In other embodiments, the chemometric algorithm is applied to classify spectral measurements into one of two or more depth classes (e.g., 0 to 1.5 mm and 1.5 mm and above away from the tissue). In this, and other embodiments, the chemometric algorithm can be based on the depth classification, both in the presence of or without blood, and can be applied to discriminate tissue types or the presence of chemical compositions, or the algorithm can be developed using spectra acquired at various depths, and using tissue types or chemical compositions which are known by standard methods (e.g., pathology or chemical analysis) as part of the discrimination method.

The methods can be further extended to include applying chemometric algorithms designed to quantitatively characterize a lesion based upon the presence of specific chemical compositions. These algorithms can be used to predict the specific chemical compositions of each lesion as determined by standard methods (e.g., pathology or chemical analysis).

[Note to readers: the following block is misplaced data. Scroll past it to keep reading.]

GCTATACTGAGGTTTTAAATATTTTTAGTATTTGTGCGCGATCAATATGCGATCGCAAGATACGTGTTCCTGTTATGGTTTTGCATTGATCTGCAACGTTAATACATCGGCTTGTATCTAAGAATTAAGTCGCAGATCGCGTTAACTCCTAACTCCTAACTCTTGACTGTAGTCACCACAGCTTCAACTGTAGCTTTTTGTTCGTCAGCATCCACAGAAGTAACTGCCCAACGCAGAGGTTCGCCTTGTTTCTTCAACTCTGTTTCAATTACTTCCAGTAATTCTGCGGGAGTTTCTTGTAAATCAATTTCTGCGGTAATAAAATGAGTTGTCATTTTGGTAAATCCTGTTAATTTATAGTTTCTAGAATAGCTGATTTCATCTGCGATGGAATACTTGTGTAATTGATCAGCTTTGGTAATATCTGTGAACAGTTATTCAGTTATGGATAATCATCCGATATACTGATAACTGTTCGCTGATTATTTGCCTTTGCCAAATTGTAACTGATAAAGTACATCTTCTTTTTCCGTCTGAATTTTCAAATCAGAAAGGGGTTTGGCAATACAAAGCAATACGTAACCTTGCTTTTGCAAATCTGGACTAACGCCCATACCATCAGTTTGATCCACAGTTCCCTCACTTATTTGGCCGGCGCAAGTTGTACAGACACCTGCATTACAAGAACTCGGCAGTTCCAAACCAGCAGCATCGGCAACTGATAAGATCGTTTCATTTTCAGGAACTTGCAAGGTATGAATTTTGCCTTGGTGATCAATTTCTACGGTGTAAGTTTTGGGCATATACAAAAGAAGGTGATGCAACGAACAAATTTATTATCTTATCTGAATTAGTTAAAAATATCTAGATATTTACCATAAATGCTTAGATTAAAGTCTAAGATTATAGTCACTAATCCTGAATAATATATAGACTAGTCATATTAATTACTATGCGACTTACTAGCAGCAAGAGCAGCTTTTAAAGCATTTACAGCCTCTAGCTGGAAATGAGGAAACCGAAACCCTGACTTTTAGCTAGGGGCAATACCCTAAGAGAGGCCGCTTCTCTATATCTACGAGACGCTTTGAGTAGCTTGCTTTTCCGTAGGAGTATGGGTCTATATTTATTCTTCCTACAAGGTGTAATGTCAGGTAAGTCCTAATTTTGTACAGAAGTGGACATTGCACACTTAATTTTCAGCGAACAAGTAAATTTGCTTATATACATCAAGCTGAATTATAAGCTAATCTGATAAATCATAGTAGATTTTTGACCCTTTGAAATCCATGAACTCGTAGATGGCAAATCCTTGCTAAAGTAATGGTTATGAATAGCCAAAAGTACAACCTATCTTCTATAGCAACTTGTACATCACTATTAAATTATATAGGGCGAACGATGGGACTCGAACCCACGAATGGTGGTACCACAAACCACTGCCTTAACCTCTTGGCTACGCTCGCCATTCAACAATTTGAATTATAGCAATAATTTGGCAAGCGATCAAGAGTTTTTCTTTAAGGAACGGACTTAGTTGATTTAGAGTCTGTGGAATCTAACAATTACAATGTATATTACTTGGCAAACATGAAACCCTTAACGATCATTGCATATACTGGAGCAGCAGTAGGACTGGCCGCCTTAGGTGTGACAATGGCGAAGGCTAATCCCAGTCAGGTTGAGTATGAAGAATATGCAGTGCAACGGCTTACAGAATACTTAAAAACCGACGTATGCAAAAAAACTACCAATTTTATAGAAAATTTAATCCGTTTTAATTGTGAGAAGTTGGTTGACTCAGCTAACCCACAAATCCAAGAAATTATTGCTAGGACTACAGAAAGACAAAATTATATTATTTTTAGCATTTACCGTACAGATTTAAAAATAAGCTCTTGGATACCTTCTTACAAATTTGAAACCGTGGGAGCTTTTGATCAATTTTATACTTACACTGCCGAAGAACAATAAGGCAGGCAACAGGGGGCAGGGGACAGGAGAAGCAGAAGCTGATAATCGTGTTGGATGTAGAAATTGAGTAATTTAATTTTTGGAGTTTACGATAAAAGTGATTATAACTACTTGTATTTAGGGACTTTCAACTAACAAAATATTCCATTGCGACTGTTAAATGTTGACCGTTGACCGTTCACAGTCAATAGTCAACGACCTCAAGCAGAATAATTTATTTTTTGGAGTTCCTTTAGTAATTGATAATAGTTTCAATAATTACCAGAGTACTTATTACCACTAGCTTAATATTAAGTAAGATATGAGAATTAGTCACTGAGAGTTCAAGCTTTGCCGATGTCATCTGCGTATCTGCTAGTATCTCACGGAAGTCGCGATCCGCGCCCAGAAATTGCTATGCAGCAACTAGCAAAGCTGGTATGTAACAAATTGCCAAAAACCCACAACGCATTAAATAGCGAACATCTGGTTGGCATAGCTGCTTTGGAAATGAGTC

Unless otherwise defined, all technical and scientific terms used herein have the same meaning as commonly understood by one of ordinary skill in the art to which this invention belongs. Although methods and materials similar or equivalent to those described herein can be used in the practice or testing of the present invention, suitable methods and materials are described below. All publications, patent applications, patents, and other references mentioned herein are incorporated by reference in their entirety. In case of conflict, the present specification, including definitions, will control. In addition, the materials, methods, and examples are illustrative only and not intended to be limiting.